Self-service is a growing global trend. Busy customers want to serve themselves without having to ask the brands they are doing business with for help. This trend means that companies are under increased pressure to provide tools and processes to meet these demands.
While most organizations want to tap into customers' desires to help themselves, this isn't an easy process and many businesses are failing to provide an easy-to-use self-service solution. Such a failure doesn't only impact customers negatively, but can lead to unnecessary expenses for organizations since they will have to provide other means to help customers, for example provide additional contact center help.
Ask.com, the online portal for questions and answers, recognizes the importance of making it easier for its customers to serve themselves. With more than 100 million global visitors every month, the company needs a robust solution for customers to find the necessary help without having to call the contact center. However, until recently the situation was "chaotic," notes Eric McKirdy, Ask.com's global customer care manager. "An ageing support portal powered by an unbending CMR platform contained hundreds of disorganized articles that nobody was navigating through," he explains. When he joined Ask.com in 2010, McKirdy recognized that the company was missing a huge opportunity by not allowing customers to find answers to very basic support questions. "Many of the user tickets asked the same questions, day in and day out."
Further, it was not possible to refer customers to the help center since there was no categorization or organization. Customers would encounter a page of links, each of which represented an article. "It was flaky at best and usually returned irrelevant or unhelpful articles for the query," McKirdy says. "Nobody has the time to sift through 36 pages of results, especially when you may not even be sure what you're trying to ask." Therefore, Ask.com was being inundated with innumerable support tickets that could have been easily answered through self-service had the knowledgebase been properly structured and organized. The majority of the weekly 2,000 questions were being received through the support portal, but customers were also calling Ask.com and sending questions over Twitter. Questions covered different areas, including queries about changing a username or profile picture, why a question was removed, or how to add their business to Ask.com's local directory. "With a constant backlog of tickets to respond to, the biggest cost was in slower response times," McKirdy explains. A tardy response is "only pouring salt into the wound" on already irate customers. "It's a lot harder to salvage the relationship after two strikes and you're responding from a position of weakness," he notes.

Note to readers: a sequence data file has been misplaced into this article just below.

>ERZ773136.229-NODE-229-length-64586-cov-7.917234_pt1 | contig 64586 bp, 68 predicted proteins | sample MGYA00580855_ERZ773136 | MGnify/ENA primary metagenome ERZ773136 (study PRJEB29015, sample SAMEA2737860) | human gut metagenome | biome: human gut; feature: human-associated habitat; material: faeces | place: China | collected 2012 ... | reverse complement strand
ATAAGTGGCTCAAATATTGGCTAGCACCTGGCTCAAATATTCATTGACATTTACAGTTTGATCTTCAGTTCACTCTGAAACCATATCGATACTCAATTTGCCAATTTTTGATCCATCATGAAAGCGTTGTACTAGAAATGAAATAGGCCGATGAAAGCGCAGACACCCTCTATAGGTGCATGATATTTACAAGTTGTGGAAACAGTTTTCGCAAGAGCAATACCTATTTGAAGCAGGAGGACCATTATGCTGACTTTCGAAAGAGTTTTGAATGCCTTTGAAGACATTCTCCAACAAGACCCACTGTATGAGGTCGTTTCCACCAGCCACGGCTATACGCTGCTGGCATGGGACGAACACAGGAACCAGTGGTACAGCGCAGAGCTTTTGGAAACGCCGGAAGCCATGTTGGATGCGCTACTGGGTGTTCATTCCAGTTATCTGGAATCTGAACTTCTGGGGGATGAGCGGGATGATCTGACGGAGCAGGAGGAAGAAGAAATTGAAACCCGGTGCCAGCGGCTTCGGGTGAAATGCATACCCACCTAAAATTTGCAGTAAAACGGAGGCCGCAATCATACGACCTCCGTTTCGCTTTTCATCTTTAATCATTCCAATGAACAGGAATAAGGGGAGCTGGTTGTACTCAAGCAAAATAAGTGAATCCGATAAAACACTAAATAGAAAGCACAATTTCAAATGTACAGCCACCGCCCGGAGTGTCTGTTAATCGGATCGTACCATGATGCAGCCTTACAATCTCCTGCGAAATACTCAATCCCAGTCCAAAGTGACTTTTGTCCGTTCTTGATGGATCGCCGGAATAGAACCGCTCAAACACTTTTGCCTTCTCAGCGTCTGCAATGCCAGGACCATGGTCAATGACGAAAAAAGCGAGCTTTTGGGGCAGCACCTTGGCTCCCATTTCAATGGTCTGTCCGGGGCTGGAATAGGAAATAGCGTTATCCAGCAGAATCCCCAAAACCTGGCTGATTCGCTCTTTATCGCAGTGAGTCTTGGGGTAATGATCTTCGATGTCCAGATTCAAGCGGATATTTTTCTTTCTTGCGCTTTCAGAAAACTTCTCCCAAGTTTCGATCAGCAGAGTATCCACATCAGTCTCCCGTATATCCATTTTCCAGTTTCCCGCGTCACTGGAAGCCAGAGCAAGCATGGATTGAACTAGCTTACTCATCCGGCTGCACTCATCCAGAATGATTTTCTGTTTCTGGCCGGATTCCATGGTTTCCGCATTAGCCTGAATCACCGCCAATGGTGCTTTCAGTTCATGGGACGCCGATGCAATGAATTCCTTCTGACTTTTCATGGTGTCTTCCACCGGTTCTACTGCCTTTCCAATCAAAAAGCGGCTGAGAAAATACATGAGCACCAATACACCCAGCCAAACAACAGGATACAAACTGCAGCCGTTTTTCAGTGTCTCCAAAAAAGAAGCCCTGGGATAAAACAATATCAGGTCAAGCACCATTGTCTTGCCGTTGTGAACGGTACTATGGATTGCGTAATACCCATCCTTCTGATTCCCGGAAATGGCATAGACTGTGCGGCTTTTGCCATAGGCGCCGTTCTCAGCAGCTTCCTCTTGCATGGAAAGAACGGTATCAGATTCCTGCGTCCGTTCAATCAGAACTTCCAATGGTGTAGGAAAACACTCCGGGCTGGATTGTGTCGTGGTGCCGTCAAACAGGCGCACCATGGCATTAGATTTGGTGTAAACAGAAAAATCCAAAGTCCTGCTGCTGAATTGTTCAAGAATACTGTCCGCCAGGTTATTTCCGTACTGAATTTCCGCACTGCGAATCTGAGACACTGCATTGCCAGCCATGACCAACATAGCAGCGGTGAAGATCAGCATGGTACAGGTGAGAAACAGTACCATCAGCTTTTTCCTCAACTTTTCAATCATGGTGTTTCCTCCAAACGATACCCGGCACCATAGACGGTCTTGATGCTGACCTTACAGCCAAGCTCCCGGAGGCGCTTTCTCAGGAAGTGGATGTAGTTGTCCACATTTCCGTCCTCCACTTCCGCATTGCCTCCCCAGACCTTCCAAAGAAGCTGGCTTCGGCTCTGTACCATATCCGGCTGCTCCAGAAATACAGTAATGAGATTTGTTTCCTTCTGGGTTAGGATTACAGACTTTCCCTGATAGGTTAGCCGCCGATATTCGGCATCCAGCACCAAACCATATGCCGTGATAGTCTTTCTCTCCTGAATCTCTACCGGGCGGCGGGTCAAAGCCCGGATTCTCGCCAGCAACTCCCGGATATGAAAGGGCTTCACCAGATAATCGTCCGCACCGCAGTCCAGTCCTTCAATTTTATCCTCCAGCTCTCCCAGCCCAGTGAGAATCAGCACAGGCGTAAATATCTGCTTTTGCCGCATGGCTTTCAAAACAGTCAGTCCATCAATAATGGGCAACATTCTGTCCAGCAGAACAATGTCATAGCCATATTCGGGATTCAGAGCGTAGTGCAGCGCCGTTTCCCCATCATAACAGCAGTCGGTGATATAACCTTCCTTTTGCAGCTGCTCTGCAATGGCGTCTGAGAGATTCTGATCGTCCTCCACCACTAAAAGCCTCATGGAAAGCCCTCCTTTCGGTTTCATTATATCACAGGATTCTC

Aware of the need to bring about an important change, last year Ask.com turned to Parature to help it revamp its customer service approach and replace its current CRM system.
When the new system launched last November, the difference was evident. First, Ask.com was able to customize every aspect of its platform, from organizing content within the knowledgebase to personalizing the emails sent to each customer. "We felt the difference and so did our users," McKirdy says.
Within two weeks Ask.com saw a dramatic decline in tickets, with the number more than halving to about 800 per week. This 60 percent reduction means that it takes less time to respond to tickets, and allowing for more focus on customers who really need help and provide proactive support by monitoring social media, forums, and blogs where the brand and its products are being mentioned. Response time shrunk from eight hours to just 90 minutes, leaving customers much more satisfied.
At the same time, page views within the knowledgebase increased as users found the system easier to to search for the information they were looking for. McKirdy notes that before implementing Parature the knowledgebase would see up to 600 daily views, but this has skyrocketed to more than 2,500 daily.
Further, because they were able to access more information, users who still needed to contact Ask.com were able to better verbalize their questions. For example, previously a customer who wanted help changing his username would file a ticket saying, "I want to change my username" and not giving any other details. This would lead to a lot of back and forth to verify whether the person was really part of the community, has a valid account, and then determine the desired username. However, typing the same query into Parature will bring up a relevant article that outlines the need to tell Ask.com the current username and email address of record and include three suggestions for a valid new username. "Armed with that information, users come to us with all of that data so we can get their username changed in one transaction and move on," McKirdy says. This is leading to huge time savings for both Ask.com and customers.
Provide efficient self-service: Customers want to serve themselves without the need to contact a company with every query.
Populate your knowledgebase: Unless they find answers to their questions, customers will have no option but to contact a company for help.
Recognize areas of improvement: The first step towards success is for business leaders to understand that certain systems need tweaking or a complete overhaul.